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Polish Immigrants and Industrial Chicago: Workers on the South Side, 1880-1922 (Urban Life and Urban Landscape Series) Hardcover – June 1, 1991


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--This text refers to the Paperback edition.

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Product Details

  • Series: Urban Life and Urban Landscape Series
  • Hardcover: 352 pages
  • Publisher: Ohio State Univ Pr (Txt) (June 1991)
  • Language: English
  • ISBN-10: 0814205410
  • ISBN-13: 978-0814205419
  • Product Dimensions: 6.5 x 1 x 9.5 inches
  • Shipping Weight: 1.3 pounds
  • Average Customer Review: 4.0 out of 5 stars  See all reviews (1 customer review)
  • Amazon Best Sellers Rank: #5,173,921 in Books (See Top 100 in Books)

Editorial Reviews

Review

"A well-organized, thoughtful work which amply demonstrates the author's command of the literature on labor, social, and class history. . . . Pacyga illustrates better than any previous author the relationship of Polish behavior in America to the traditional values and practices of Polish peasant society in Europe."
(James S. Pula Journal of American Ethnic History)

“Its outstanding quality is the description of the life of its subjects. . . . [Pacyga] offers a graphic and vivid picture of what it was like for an unskilled, blue-collar foreign worker to labor in the arduous and dangerous environments of the slaughterhouse and the steel mill at the turn of the century”

(Victor Greene The Journal of American History)

“A classic social history of one immigrant community. Yet it also links the experiences of Poles on the South Side of Chicago to broader elements of social, class, and labor history. [Pacyga’s] work offers important insights into American history during the Gilded Age and the Progressive Era.”

(The History Teacher August 2005 2005-08-01)

“Scholars who have followed the recent scholarship of Lizabeth Cohen’s Making a New Deal (1990) and of Robert A. Slayton’s Back of the Yards (1986) will wish to study Pacyga’s valuable monograph in more detail.”

(Joseph J. Parot American Historical Review 1993-02-01) --This text refers to the Paperback edition.

From the Inside Flap

How did working-class immigrants from Poland create new communities in Chicago during the industrial age? This book explores the lives of immigrants in two iconic Polish neighborhoods—the Back of the Yards and South Chicago—and the stockyards and steel mills in which they made their living.

Pacyga shows how Poles forged communities on the South Side in an attempt to preserve the customs of their homeland—how through the development of churches, the building of schools, the founding of street gangs, and the opening of saloons they tried to recreate the feel of an Eastern European village. Through such institutions, Poles also were able to preserve their folk beliefs and family customs. But in time, the economic hardships of industrialization forced Poles to reach out to their non-Polish neighbors. And this led, in large part, to the organization of labor unions in Chicago's steel and meatpacking industries.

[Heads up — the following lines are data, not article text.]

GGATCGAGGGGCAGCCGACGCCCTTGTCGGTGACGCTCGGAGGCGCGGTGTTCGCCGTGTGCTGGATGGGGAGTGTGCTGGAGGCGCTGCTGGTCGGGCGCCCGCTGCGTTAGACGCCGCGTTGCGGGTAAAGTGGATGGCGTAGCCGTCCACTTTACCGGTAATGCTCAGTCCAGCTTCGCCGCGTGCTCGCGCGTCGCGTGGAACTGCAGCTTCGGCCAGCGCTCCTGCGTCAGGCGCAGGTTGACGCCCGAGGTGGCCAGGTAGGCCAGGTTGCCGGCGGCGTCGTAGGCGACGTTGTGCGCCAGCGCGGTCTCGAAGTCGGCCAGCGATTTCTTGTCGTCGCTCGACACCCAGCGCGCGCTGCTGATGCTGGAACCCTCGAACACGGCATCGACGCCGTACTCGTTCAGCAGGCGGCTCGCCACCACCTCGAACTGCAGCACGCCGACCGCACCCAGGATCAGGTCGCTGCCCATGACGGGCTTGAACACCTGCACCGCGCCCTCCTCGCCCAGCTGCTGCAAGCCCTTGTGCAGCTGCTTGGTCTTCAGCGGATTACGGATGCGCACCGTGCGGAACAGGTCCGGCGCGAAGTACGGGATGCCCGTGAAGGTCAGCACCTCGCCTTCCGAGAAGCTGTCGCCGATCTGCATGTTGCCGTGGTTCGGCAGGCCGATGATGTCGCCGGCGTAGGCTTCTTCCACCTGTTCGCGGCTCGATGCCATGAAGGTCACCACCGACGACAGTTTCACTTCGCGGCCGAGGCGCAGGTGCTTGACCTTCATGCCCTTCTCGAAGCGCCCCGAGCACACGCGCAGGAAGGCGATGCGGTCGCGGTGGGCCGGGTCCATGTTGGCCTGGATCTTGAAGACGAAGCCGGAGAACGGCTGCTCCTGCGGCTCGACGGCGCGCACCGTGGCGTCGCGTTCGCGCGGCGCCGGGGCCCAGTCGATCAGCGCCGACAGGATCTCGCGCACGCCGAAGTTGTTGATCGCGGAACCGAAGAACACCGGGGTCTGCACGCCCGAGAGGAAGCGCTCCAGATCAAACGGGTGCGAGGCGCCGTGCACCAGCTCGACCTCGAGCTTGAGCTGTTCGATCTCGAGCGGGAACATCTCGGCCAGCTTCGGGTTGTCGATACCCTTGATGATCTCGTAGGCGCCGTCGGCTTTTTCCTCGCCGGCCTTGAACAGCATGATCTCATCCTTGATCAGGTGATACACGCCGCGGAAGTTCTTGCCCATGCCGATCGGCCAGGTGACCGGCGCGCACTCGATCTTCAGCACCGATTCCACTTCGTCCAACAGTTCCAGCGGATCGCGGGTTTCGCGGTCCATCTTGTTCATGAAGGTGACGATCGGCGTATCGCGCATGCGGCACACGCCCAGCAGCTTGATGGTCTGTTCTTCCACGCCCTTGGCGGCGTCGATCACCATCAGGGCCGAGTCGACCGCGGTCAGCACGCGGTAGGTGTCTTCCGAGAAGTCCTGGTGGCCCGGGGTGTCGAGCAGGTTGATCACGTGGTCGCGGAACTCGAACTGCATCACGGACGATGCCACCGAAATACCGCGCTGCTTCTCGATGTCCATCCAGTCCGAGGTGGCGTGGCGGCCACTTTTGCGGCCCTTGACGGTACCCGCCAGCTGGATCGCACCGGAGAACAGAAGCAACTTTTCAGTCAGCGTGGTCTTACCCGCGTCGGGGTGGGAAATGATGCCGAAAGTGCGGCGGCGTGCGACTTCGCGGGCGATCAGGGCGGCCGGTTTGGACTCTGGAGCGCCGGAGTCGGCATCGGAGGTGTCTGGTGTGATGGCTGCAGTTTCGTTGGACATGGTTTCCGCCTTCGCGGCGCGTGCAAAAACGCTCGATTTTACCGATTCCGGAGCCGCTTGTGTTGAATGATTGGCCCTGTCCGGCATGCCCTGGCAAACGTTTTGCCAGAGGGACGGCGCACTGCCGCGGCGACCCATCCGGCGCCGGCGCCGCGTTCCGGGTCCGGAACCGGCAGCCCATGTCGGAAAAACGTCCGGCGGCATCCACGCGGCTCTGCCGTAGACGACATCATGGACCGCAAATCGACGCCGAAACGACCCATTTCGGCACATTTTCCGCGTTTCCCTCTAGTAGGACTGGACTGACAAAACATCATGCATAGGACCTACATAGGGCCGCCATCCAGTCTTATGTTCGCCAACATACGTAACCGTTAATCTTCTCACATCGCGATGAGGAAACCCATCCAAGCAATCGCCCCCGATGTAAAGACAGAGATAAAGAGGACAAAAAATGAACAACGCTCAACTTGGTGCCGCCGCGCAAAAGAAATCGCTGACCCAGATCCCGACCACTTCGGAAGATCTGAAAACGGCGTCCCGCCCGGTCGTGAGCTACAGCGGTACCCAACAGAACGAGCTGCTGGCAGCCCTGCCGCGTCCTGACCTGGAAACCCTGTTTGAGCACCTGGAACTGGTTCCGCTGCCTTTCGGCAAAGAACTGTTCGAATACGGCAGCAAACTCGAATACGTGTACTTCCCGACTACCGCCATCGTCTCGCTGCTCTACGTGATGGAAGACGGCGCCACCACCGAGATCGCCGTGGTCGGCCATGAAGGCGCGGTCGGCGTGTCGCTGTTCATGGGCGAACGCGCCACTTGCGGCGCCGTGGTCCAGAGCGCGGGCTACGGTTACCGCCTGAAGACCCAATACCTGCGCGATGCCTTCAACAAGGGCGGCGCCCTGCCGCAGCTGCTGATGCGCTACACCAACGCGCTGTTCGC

Brimming with insights into the Polish American experience, this book is must reading for anyone interested in the histories of Chicago, the working class, and immigration.
--This text refers to the Paperback edition.

More About the Author

Dominic A. Pacyga was born in Chicago's Back of the Yards neighborhood and received his Ph.D. in history from the University of Illinois at Chicago in 1981. While in college he worked as a livestock handler and security guard in the famous Union Stock Yards. He has authored, or co-authored, five books concerning Chicago's history, including "Polish Immigrants and Industrial Chicago." Pacyga has lectured widely on topics ranging from urban development, residential architecture, labor history, immigration, and racial and ethnic relations, and has appeared in both the local and national media. His latest book is "Chicago: A Biography."

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Most Helpful Customer Reviews

16 of 16 people found the following review helpful By A Customer on May 30, 1999
Format: Hardcover Verified Purchase
If you've traced your Polish ancestors back to turn-of-the-century Chicago, You will find a lot of valuable insights on their experience by reading this book. The life of any new immigrant was never very easy in this country and Pacyga leads you through all of the hardships that these determined people faced. Unfortunately, Pacyga's focus shifts away from the immigrant towards the end of the book and he includes an in-depth history of Chicago's labor unions. Although the unions certainly affected the Polish immigrant's life, I thought that too much of the divergent chapters were off-subject. But, don't let that discourage you from reading it. There is real American history being told here.
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